Add right amounts of manure and fertilizers to the soil to provide the required plant nutrients for vigorous crop growth.

Crop Management
For seed production thinning should be done to the right plant population or as per variety requirement
  • Thin to 1 seedling/hole 2 weeks after emergence to 10-20 cm between plants.
  • Do crop rotation to improve the fertility of the soil.
  • Control soil erosion using an appropriate method

Germination stage

Pest management 
Check for pests; use cultural methods such as weeding and intercropping 


Pests include;

Field pests include Bean fly (Ophiomyia phaseoli), Cowpea jassids (Eurymela spp), Cowpea aphids (Aphis craccivora), White flies, Pod borer (Maruca testulalis) and storage pests which include: Bean bruchid (Acanthosce/ides obtectus)


The bean fly (Ophiomyia phaseoli) and the affected cowpea leaf


Cowpea aphids (Aphis craccivora) and its effects on the cowpea pod


Affected pods due to storage pests

Control of cowpea field and storage pests

Use Integrated Pest Management (IPM)

Use tolerant/ resistant varieties

Use cultural methods such as weeding and intercropping

Judicious seed dressing and spraying at weekly intervals using specific chemicals

Crop rotation

Cow peas are moderately tolerant to Flower thrips (Megalutrothrips sjostedi), pod borers and leaf hoppers (Empoasca signata)


Disease management 
Check for diseases; control weeds and rogue diseased plants 


Major diseases include: Cowpea wilt (Fusarium oxysporum), Damping off, Anthracnose, Brown blotch, Rust, Fusarium wilt, Cercospora leaf spot, Sceptoria leaf spot, Scab blight and Stem canker


Cowpea wilt (Fusarium oxysporum)


Damping off




Brown blotch and Fusarium wilt


Cercospora leaf spot


Control of cowpea diseases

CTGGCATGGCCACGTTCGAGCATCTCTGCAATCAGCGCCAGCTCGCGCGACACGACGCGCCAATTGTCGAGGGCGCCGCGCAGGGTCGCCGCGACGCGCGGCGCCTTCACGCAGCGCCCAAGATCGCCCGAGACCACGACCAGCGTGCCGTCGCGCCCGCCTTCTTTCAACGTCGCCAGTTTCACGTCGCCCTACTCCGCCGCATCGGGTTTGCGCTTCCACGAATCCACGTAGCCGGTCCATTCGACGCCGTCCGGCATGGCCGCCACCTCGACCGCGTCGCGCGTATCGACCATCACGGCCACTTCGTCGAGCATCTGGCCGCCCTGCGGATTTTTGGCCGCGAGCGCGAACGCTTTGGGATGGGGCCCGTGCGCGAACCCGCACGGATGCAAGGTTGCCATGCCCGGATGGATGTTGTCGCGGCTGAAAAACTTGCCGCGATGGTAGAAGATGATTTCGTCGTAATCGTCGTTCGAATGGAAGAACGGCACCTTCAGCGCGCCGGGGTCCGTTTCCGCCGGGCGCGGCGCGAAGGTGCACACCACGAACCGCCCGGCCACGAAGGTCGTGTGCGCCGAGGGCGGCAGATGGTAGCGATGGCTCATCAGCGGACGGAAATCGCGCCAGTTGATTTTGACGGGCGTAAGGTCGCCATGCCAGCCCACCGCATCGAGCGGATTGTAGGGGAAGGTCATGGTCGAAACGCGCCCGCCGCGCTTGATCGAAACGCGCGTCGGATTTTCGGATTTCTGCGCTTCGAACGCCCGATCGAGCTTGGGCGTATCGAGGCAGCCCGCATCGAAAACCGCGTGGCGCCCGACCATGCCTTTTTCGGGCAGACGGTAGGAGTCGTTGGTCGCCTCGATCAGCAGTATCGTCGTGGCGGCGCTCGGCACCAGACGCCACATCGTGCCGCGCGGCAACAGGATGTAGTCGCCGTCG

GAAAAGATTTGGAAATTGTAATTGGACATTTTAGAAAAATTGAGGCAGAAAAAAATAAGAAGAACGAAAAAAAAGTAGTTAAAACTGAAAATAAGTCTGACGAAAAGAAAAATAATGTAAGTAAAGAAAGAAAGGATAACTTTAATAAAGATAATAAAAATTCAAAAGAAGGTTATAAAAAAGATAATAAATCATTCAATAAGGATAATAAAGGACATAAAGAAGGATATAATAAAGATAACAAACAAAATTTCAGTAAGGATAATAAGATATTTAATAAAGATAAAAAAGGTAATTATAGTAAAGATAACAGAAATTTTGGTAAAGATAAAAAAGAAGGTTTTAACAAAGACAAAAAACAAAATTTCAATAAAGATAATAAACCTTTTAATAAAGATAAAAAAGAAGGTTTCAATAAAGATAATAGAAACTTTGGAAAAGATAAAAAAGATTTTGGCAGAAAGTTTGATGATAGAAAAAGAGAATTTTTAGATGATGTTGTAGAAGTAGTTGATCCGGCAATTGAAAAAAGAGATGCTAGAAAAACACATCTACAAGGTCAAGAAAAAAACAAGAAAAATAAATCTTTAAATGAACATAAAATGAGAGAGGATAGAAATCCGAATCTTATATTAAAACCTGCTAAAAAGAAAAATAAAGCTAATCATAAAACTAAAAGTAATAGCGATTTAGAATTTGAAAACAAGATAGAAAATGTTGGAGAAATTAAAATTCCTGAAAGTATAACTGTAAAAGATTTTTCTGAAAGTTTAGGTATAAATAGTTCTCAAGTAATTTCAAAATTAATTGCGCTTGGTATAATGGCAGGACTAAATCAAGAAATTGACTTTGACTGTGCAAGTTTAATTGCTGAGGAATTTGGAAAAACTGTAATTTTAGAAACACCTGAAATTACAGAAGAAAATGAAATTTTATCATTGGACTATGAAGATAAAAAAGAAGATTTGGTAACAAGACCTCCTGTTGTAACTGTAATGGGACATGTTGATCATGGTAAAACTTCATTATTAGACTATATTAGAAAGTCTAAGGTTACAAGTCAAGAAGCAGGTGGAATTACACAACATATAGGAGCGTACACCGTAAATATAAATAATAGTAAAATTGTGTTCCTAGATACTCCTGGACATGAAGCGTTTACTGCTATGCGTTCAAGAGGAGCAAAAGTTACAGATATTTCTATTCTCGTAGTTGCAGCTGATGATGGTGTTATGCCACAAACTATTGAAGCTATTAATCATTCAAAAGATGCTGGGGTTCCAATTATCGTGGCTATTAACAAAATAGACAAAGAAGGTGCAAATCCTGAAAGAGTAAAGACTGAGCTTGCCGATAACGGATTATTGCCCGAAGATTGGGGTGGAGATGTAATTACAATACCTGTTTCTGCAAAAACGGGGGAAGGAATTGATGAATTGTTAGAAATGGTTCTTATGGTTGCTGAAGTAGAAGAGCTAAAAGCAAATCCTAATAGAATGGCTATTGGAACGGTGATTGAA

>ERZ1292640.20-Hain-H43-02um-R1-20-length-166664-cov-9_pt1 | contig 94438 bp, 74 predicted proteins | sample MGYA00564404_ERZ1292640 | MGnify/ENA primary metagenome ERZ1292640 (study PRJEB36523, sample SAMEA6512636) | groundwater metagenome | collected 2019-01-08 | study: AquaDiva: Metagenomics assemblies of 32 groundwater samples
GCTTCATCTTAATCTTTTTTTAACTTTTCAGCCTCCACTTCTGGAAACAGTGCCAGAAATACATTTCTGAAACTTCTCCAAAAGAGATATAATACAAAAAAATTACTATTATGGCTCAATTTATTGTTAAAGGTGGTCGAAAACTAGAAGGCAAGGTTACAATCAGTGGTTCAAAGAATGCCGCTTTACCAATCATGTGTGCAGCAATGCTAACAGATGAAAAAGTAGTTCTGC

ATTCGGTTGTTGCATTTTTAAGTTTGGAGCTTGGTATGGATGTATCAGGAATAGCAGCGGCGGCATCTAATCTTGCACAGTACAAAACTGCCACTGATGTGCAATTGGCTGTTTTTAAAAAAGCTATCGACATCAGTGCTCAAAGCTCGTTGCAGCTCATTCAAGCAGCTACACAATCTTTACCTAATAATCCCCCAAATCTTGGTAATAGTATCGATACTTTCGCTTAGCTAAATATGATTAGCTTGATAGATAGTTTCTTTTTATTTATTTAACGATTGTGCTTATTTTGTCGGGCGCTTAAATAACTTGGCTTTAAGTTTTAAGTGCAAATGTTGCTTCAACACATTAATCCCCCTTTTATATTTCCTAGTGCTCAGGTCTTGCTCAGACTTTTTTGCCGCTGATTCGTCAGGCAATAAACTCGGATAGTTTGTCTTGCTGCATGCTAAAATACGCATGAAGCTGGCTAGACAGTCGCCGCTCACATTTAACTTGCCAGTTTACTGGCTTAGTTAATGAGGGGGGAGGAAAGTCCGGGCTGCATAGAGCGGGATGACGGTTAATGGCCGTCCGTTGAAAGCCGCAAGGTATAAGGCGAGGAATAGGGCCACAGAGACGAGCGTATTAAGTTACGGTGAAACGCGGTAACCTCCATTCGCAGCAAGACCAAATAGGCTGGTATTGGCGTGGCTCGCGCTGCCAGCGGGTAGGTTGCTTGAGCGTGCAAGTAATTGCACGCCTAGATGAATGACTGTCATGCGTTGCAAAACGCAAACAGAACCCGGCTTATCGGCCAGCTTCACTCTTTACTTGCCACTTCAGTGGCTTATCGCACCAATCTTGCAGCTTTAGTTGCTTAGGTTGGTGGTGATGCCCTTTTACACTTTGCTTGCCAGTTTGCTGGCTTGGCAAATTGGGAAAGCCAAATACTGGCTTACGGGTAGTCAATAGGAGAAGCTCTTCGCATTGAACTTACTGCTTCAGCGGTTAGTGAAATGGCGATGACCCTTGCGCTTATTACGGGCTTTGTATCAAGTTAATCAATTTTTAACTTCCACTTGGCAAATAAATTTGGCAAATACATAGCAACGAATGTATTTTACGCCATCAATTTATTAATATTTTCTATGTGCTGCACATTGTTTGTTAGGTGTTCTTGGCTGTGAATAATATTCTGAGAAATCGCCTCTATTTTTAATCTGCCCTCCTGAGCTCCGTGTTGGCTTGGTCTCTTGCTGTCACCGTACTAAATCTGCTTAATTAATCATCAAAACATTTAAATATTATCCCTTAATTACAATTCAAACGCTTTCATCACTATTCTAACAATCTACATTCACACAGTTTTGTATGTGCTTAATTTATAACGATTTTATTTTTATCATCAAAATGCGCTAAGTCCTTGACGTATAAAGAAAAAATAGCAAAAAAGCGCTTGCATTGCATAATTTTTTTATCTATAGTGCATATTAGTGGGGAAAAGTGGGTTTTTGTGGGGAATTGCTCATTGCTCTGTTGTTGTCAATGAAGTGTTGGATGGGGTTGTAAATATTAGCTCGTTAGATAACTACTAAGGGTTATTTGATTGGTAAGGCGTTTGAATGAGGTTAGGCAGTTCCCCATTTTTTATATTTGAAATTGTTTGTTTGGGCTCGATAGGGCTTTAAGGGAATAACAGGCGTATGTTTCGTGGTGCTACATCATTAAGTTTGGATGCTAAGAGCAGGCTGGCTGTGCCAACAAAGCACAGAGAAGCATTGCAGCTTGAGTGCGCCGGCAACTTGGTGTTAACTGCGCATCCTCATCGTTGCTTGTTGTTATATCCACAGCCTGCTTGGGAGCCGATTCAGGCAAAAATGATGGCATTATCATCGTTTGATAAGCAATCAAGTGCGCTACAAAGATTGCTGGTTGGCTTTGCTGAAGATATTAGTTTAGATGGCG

Use available resistant/tolerant varieties

Treat seeds with fungicides

Do crop rotation

Use healthy/ clean/ certified seed of tolerant / resistant varieties

Control weeds and rogue diseased plants


Cowpea leaves are picked 3-4 weeks after planting and the pods mature after 60-90 days of planting 


Maturity of the cowpea is dependent on the size of the leaves and time after planting.



Harvest the leaves when they are young and tender for immediate consumption.

Harvest the pod 2-3 months after planting depending on the variety 


Harvest of leaves is done 3-4 weeks after planting.

This can be done by uprooting the whole plant or plucking the leaves at 1-week interval.

Harvesting of pods is done at 3 different stages of maturity depending on usage that is for green snaps, for green mature stage and for dry pods when all the pods have turned brown

Cowpea will produce 0.3 t/ha - 4.5 t/ha

Harvesting of leaves should be done at correct intervals to avoid wastage of the leaves


Dry and treat the cowpea against pest and diseases before storage 


Store dried cowpeas in hermetic bags, e.g. PICS bags, Agro-Z, etc.


Post-harvest handling 
Minimize damage to grain during threshing as damaged grain is prone to attack by insects and fungi. 


Dry the leaves in diffuse light aeration (dehydration) for later consumption

Refrigerate green cowpea for later consumption

Dry the pods on the mats or tarpaulins for about 2-3 days to a moisture content of 13%, then thresh and winnow. When cowpea are dry, they make loud, sharp noise when dropped on the ground

Treat the cowpea with dust / ash against storage pest

Post-harvest pest management of Bean Bruchid should be done